Linköping University Medical Dissertation No 612

 

 

Nonmalignant Health Effects

of Arsenic Exposure.

 

av

Mahfuzar Rahman,

 

 

 

Akademisk Avhandling

som för avläggande av medicine doktorsexamen kommer att offentligt försvaras i Aulan, Administrationsbyggnaden, Hälsouniversitetet, Universitetsjukhuset,

tisdagen den 14 december 1999, kl 13 00.

 

 

Fakultetetopponent

Docent Per Gustavsson, Yrkes- och miljömedicin, Karolinska Institutet, Stockholm.

 

Abstract

This thesis comprises a series of studies concerning occupational and environmental exposure to arsenic and some novel chronic health effects of this element, namely diabetes mellitus and hypertension. Substantial prevalence of the well-known skin manifestations of arsenic ingestion was also found to occur as a result of environmental exposure through drinking water.

Two case-control studies on diabetes mellitus and occupational exposure to arsenic included individuals employed at a copper smelting industry (Paper I) and in art glassworks (Paper II) in Sweden. Although the number of smelter workers involved was small (12 cases and 31 controls), a significant exposure-response trend was obtained (p = 0.03). The assessment of arsenic exposure among 888 glass workers was less detailed, nonetheless it revealed an approximately doubled risk (MH-OR = 2.1; 95% confidence interval 1.2-3.7) for the workers with occupational titles that suggested exposure. Overall, the results of these studies provide evidence that occupational arsenic exposure may play a role in the development of diabetes mellitus. Four cross-sectional studies were carried out in Bangladesh, where a fairly large part of the population is exposed to inorganic arsenic in drinking water. In the first study (Paper III), the prevalence of diabetes mellitus among subjects with keratosis (n = 163) was compared with unexposed subjects (n = 854); keratosis was considered to be a definite sign of exposure. A dose-response relationship was found between categories of time-weighted arsenic exposure (mg/L in drinking water) and the prevalence of diabetes mellitus (p < 0.001), and the crude overall prevalence ratio amounted to 4.4. Despite the lack of detailed individual exposure data and information on potential confounders other than age, sex, and body mass index (BMI), the association seems strong enough to support a causal relationship, because the adjusted overall prevalence ratio was 5.9 (95% confidence interval 2.9-11.6).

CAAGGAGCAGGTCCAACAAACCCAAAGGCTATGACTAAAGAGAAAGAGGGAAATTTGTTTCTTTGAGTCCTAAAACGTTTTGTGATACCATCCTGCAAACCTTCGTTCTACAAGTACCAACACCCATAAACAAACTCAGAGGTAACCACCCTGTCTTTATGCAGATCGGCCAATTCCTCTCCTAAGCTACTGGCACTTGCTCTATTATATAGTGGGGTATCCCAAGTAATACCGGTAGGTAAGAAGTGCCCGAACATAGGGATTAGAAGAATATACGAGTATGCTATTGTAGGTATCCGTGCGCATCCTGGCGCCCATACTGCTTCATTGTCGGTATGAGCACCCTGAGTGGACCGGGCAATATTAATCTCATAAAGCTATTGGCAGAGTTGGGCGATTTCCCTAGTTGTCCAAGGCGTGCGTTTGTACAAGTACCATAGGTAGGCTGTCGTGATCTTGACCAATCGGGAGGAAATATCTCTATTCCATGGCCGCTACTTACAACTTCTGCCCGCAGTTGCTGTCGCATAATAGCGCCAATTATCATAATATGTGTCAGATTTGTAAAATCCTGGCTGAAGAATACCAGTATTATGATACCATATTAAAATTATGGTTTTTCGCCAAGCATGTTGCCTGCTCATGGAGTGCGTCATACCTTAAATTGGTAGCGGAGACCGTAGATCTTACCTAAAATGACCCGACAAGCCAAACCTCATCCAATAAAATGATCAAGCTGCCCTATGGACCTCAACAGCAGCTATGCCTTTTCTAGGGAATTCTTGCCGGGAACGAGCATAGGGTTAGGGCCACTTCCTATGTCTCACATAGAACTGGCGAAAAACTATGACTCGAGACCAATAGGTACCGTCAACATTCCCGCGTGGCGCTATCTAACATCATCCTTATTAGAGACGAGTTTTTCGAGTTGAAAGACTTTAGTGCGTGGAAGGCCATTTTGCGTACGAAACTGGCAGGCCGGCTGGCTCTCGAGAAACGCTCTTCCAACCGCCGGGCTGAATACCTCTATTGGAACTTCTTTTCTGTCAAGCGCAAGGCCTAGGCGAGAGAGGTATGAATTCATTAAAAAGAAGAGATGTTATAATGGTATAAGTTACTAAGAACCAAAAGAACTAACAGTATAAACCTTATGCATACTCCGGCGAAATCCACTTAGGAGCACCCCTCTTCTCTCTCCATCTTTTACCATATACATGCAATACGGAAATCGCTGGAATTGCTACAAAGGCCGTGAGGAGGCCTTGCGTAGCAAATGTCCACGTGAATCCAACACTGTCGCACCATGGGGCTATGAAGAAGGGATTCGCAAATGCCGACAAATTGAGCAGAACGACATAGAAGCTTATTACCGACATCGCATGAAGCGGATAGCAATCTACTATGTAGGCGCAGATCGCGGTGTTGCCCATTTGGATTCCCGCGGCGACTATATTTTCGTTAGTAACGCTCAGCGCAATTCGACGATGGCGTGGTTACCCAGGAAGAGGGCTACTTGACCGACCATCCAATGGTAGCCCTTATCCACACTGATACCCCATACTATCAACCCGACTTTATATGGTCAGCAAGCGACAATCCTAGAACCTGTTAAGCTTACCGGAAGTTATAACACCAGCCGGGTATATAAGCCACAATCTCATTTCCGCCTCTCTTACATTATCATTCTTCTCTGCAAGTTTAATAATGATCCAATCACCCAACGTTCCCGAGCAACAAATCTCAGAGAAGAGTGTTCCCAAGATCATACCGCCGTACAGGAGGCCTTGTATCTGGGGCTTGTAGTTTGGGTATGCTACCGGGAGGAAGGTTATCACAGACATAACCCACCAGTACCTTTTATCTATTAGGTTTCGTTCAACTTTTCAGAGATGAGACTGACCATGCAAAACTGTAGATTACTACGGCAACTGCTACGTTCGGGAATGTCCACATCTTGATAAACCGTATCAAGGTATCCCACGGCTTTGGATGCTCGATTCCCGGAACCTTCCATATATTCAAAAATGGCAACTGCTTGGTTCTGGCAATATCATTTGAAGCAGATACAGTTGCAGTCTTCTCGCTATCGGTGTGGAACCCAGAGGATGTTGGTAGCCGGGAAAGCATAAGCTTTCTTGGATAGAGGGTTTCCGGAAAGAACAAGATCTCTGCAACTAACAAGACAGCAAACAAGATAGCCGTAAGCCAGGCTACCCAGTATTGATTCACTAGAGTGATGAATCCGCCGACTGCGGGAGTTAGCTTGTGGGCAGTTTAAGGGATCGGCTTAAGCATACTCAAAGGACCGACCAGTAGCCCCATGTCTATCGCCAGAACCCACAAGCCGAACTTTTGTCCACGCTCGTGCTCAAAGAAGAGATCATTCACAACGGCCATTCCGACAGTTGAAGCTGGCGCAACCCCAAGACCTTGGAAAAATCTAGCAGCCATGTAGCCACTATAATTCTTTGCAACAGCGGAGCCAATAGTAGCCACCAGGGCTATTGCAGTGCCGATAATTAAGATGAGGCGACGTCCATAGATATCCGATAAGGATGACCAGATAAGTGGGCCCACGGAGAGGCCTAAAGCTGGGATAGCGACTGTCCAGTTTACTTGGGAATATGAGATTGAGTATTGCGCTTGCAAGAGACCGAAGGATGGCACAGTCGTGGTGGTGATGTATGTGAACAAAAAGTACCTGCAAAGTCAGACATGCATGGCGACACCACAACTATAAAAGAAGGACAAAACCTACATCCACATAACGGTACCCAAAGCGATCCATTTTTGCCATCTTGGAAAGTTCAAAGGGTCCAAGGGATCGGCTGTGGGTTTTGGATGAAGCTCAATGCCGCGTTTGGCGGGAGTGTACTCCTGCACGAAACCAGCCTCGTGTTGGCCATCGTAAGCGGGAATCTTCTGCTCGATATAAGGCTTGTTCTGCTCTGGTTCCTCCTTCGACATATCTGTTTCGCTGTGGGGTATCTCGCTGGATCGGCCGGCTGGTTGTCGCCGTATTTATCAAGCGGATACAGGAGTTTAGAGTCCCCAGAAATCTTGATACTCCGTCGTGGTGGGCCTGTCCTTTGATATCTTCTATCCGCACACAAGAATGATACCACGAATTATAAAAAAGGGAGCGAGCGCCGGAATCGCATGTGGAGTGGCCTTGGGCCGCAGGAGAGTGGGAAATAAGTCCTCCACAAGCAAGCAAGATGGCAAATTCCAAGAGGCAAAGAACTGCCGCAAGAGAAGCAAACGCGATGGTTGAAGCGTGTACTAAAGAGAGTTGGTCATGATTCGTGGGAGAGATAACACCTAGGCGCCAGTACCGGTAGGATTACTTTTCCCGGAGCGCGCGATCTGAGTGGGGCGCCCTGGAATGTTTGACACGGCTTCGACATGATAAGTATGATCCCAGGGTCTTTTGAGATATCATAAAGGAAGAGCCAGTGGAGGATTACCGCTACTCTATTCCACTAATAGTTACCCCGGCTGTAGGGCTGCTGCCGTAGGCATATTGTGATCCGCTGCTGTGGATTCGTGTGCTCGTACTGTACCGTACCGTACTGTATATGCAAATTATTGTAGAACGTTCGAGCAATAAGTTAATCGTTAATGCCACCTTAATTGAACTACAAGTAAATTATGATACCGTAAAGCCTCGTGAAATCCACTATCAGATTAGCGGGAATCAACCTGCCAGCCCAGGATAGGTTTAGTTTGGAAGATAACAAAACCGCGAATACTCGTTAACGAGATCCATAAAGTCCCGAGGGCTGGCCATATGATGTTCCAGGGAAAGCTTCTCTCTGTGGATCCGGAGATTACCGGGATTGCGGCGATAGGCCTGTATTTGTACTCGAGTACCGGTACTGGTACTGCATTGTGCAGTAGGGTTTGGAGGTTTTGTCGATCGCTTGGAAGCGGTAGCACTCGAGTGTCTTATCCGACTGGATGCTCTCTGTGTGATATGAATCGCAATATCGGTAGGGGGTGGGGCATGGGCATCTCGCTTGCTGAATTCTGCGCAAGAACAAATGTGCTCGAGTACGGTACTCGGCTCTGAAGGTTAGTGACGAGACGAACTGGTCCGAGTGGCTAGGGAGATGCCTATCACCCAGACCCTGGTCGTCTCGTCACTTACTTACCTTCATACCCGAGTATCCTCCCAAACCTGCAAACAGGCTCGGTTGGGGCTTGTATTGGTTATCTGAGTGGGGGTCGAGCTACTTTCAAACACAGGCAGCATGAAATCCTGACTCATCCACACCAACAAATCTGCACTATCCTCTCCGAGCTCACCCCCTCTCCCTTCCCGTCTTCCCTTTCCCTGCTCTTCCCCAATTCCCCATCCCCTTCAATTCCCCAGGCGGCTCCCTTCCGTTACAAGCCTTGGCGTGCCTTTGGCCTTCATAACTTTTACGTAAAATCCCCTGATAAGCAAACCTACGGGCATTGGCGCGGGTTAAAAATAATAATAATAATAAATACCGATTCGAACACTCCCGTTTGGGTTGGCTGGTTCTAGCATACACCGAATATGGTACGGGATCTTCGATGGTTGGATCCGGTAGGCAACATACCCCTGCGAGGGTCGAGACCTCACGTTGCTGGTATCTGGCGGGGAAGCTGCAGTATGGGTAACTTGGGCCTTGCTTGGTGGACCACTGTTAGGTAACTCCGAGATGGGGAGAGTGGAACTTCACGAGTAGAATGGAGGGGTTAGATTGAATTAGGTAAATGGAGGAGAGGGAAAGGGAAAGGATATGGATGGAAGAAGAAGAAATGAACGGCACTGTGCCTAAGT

One of the other studies performed in Bangladesh (Paper V; 1481 exposed individuals, 430 exhibiting keratosis) showed a somewhat higher prevalence rate of skin lesions in males (31%) than females (26%) due to chronic arsenic toxicity. The crude overall prevalence was 29% in the studied villages, and there was a distinct dose-response relationship between arsenic concentrations in drinking water and skin lesions (p < 0.01). A clear dose-response relationship was also observed (Paper VI) between arsenic exposure and glucosuria for subjects both with and without skin lesions (p < 0.01). The possibility of using the skin lesions for initial screening for glucosuria was considered. However, the appearance of dermatological signs of chronic arsenic toxicity proved to be a poor marker in this respect, because glucosuria also occurred in the absence of skin lesions.

A third Bangladeshi study (Paper IV) indicated a significantly increased risk of hypertension in connection with exposure to inorganic arsenic in drinking water (1481 exposed and 114 unexposed subjects). The overall crude prevalence ratio of hypertension amounted to 1.7, and the adjusted (for age, sex, and BMI) ratio was 1.9 (95% confidence interval 1.0-3.6). A significant trend in risk (p << 0.001) was observed between an approximate time-weighted mean exposure to arsenic, considered in milligrams per liter or milligram-years per liter, which strengthens the possibility of a causal association.

 

Key word: arsenic, case-control study, cross-sectional study, diabetes mellitus, drinking water, epidemiology, exposure, keratosis, public health, hypertension, risk factors.

 

 

The thesis is based on the following papers

I. Rahman M, Axelson O. Diabetes mellitus and arsenic exposure: a second look at case control data from a Swedish copper smelter. Occup Environ Med 1995; 52: 773-4. Abstract available:

II. Rahman M, Wingren G, Axelson O. Diabetes mellitus among Swedish art glass workers—an effect of arsenic exposure? Scand J Work Environ Health 1996; 22: 146-9.Abstract available:

III. Rahman M, Tondel M, Ahmad SA, Axelson O. Diabetes mellitus associated with arsenic exposure in Bangladesh. Am J Epidemiol 1998; 148: 189-203.Abstract available:

IV. Rahman M, Tondel M, Chowdhury IA, Faruquee MH, Ahmad SA, Axelson O. Hypertension and arsenic exposure in Bangladesh. Hypertension 1999; 33: 74-8.Abstract available:

 

V. Tondel M, Rahman M, Magnuson A, Chowdhury IA, Faruquee MH, Ahmad SA. The relationship of arsenic levels in drinking water and the prevalence rate of skin lesions in Bangladesh. Environ Health Perspect 1999: 107: 727-729.Abstract available:

 

VI. Rahman M, Tondel M, Chowdhury IA, Axelson O. Relation between arsenic exposure, skin lesions and glucosuria. Occup Environ Med 1999: 56: 277-281.Abstract available:

 

 

Division of Occupational and Environmental Medicine,

Department of Health and Environment, Faculty of Health Sciences, Linköping University,

S-581 85 Linköping, Sweden

 

ISBN 91-7219-567-3                                                 ISSN 0345-0082